Looking back on 2013, a year of breakthroughs and swift evolutions across the technology sector, cloud services certainly attained a new level of acceptance. A confluence of shifts from both the technology side and the business front allowed many of the obstacles that hindered cloud adoption to be conquered. Boardroom conversations shifted from “why” cloud computing to “which” cloud service should we adopt.
A new wave of CTOs and CIOs became ambassadors for the cloud in 2013 as well and significantly transformed the cloud computing landscape by communicating the benefits and value of cloud computing to business leaders as a new paradigm, as opposed to just another “tech trend”.
The cloud had an array of advancements this year. First, the hybrid cloud took shape, as more and more companies realized the benefits of merging public and private clouds. While this is still a challenge for many enterprises, it will eventually become a seamless transition as companies become familiar with the concept.
Hybrid cloud also enabled a larger conversation about hybrid IT in relation to all aspects of IT architecture, not just the domain of cloud computing. As a result, we’ve witnessed the emergence of the total transformation of IT architectures and the role of IT itself, requiring both internal and external IT professionals, as well as hybrid IT deployments and services.
Meanwhile, cloud services such as Infrastructure as a service (IaaS), Software as a service (SaaS) and Platform as a service (PaaS) continued to be a prominent trend this year. However, network as a service came into play in 2013, as new technology models rose. For example, software defined network (SDN), the shift to automation of network connectivity, emerged in the cloud computing space, enabling on-demand, automatic and self-provisioning of network elements.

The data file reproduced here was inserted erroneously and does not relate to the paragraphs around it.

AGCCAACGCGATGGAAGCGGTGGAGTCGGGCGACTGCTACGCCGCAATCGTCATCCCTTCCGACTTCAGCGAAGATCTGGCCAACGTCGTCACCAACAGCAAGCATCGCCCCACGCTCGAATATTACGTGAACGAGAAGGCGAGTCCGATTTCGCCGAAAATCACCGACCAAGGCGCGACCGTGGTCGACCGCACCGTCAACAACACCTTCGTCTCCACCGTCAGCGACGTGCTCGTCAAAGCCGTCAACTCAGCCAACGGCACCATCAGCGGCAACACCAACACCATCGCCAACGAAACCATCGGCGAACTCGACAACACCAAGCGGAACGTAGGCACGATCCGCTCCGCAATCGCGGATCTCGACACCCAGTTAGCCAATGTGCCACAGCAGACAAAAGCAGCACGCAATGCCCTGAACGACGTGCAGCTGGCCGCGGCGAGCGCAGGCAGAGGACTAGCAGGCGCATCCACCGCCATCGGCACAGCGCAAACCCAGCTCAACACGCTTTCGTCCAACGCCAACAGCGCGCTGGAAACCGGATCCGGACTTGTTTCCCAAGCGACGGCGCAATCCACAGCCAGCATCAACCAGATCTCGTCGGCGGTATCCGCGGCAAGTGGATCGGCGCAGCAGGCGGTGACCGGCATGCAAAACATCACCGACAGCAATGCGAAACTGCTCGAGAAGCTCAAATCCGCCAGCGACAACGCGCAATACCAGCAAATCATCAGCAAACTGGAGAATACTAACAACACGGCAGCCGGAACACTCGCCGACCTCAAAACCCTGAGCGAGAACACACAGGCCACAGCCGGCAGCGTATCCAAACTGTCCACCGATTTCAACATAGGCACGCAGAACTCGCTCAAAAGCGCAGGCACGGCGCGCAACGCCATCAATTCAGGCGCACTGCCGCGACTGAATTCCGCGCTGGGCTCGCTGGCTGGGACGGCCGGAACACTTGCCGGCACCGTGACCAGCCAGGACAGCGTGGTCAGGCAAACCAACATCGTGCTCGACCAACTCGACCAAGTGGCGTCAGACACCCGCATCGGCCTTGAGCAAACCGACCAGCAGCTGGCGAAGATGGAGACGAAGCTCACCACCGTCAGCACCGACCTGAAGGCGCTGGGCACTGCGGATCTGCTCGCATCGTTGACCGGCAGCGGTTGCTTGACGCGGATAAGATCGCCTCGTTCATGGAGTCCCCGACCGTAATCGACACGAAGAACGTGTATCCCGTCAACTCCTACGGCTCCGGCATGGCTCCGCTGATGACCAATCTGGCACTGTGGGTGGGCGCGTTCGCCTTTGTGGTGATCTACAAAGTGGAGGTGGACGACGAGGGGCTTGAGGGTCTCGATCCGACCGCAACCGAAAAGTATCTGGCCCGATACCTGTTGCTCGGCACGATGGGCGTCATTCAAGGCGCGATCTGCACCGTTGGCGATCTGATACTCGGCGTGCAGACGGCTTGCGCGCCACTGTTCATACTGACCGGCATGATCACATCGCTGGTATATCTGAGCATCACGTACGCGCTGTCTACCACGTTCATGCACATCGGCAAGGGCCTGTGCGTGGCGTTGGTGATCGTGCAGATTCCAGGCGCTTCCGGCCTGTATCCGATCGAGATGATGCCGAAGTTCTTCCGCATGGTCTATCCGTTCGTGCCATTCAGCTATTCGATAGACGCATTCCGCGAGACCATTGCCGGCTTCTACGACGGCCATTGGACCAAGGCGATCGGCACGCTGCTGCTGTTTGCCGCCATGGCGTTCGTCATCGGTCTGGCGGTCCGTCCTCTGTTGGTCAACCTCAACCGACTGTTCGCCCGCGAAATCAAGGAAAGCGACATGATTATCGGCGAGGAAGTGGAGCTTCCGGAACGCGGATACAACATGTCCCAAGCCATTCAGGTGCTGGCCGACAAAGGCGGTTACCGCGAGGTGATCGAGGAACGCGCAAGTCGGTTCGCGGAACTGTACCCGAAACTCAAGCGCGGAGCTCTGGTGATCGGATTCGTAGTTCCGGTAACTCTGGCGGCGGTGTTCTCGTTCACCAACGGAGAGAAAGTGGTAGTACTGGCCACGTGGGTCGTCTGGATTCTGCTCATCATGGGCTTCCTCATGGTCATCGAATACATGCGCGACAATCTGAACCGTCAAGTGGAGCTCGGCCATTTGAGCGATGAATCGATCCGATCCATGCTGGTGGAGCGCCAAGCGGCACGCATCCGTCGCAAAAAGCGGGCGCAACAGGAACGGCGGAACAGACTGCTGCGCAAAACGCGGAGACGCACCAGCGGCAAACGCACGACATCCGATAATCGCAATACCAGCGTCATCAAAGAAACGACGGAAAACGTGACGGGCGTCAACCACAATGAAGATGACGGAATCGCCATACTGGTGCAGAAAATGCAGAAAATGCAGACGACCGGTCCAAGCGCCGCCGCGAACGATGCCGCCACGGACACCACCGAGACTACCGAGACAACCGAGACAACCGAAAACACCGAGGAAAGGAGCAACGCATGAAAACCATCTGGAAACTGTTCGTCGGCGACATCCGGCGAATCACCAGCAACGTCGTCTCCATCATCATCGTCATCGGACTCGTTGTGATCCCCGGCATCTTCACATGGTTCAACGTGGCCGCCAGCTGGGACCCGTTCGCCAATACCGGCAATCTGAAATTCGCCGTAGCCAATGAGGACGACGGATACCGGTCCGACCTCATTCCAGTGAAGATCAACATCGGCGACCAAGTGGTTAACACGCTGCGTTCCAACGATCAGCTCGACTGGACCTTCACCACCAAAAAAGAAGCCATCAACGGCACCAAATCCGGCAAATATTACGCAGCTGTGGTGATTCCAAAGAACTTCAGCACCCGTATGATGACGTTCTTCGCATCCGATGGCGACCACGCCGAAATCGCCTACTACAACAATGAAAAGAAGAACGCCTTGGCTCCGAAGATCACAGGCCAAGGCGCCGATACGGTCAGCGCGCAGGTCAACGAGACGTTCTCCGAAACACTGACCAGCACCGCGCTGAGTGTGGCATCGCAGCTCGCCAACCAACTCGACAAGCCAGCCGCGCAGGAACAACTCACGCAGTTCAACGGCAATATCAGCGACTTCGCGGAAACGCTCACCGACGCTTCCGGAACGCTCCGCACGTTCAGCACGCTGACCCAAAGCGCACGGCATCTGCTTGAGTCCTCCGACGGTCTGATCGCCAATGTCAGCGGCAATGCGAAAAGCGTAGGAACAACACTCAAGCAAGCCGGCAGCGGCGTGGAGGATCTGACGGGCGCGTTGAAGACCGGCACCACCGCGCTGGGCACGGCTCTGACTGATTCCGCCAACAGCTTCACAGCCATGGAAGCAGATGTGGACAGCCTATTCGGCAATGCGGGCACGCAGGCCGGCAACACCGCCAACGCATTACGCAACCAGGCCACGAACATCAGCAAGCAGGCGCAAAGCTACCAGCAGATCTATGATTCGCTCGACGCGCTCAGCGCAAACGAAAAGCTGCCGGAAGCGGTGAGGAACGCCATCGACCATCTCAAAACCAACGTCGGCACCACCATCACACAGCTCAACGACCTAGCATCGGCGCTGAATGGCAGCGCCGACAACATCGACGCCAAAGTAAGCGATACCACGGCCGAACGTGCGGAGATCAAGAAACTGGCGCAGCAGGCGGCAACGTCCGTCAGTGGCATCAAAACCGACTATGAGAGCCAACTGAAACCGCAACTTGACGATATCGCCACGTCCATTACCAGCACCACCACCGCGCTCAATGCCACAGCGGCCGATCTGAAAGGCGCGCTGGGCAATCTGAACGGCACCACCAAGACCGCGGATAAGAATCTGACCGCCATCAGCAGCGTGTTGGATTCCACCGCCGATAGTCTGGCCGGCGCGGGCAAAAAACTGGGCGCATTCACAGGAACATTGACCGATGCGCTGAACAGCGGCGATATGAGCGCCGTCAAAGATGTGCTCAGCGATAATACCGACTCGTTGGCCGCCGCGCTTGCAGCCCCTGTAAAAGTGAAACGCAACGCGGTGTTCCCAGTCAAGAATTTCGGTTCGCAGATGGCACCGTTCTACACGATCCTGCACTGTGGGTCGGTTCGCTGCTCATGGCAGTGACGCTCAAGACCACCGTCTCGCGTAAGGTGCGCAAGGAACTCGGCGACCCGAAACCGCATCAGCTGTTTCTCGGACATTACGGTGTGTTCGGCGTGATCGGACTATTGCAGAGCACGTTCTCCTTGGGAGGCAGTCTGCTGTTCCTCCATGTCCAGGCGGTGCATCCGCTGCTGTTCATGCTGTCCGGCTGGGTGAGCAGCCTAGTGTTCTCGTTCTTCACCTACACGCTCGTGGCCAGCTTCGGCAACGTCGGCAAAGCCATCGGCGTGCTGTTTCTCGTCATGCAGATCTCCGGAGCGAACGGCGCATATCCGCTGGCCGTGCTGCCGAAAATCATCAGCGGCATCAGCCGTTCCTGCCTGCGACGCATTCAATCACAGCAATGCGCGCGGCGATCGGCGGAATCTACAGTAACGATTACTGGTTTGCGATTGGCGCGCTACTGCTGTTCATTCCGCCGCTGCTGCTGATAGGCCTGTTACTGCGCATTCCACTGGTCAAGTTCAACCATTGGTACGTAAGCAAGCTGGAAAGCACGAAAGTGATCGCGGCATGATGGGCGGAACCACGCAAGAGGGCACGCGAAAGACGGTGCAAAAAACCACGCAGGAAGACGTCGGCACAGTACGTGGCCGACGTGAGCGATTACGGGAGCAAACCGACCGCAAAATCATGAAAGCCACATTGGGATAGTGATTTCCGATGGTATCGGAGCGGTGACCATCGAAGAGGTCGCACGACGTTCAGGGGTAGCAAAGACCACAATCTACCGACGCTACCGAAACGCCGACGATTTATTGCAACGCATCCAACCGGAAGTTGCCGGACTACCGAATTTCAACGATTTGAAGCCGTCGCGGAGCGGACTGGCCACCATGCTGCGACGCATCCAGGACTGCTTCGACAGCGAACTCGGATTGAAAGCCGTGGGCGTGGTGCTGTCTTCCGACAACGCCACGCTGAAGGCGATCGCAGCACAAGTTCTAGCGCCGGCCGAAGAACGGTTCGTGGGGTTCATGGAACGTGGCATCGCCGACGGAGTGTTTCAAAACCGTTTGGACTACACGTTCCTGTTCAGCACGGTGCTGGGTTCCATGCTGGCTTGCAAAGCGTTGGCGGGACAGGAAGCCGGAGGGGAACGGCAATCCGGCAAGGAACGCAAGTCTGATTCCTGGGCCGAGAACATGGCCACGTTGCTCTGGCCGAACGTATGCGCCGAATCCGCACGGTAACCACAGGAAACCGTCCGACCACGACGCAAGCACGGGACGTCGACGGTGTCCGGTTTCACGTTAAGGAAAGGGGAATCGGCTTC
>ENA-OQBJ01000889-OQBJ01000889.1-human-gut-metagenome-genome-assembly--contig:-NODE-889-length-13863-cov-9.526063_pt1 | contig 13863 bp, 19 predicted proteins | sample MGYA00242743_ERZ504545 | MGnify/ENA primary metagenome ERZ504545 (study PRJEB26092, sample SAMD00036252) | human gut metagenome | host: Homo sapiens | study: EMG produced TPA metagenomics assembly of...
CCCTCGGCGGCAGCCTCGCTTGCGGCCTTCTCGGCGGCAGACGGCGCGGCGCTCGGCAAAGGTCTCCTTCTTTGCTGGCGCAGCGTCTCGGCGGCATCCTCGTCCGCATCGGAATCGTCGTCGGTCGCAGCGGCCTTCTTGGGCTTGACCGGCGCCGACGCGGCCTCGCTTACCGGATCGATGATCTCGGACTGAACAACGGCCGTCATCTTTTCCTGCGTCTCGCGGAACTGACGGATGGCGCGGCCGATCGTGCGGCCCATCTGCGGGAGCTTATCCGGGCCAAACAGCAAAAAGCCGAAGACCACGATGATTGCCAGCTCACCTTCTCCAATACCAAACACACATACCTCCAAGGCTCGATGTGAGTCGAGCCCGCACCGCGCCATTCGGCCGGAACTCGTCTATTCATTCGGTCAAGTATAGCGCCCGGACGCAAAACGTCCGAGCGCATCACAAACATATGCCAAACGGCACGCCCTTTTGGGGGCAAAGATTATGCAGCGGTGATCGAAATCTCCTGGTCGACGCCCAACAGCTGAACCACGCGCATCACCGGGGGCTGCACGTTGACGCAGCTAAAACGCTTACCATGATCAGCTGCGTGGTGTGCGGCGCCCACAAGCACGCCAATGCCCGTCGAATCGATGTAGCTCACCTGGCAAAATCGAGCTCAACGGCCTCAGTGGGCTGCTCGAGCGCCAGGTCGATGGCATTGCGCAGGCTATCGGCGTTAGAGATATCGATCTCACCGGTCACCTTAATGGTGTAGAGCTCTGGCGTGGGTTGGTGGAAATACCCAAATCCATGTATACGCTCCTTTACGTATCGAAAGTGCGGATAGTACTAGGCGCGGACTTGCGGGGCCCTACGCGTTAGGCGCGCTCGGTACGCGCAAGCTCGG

Another important cloud-based trend that we continue to see year-over-year is the importance of using direct connects to optimize enterprise performance. An example of this is the recently announced relationship between Equinix and Microsoft, which enables cloud connectivity to Windows Azure via a direct connection. Direct connectivity also allows enterprises to bridge their cloud and data center strategies, allowing full integration between cloud services and internal applications, as well as flexible bandwidth through automated network provisioning, providing more consistent network performance than Internet-based connections.
However, the real stars behind the evolution of the cloud this year were the cloud players themselves. Last year, more than any other year, a swell of new cloud developers, providers and integrators sprang up, most with a firm eye on the enterprise space. The rise of VMware hybrid cloud services (VCHS) is a good example of what can be achieved as more enterprise grade public cloud service providers target enterprise segments and address hybrid cloud demands.
All in all, 2013 proved that cloud computing is a force to be reckoned with. It’s no longer just another “techy” trend, but it’s integral to business strategy and success, regardless of industry, vertical or company size.
As the cloud industry continues to transform, we’ll soon see the rise of the customized clouds, the further adoption of the hybrid cloud, as well as the prominence of open source software.
More on this to come.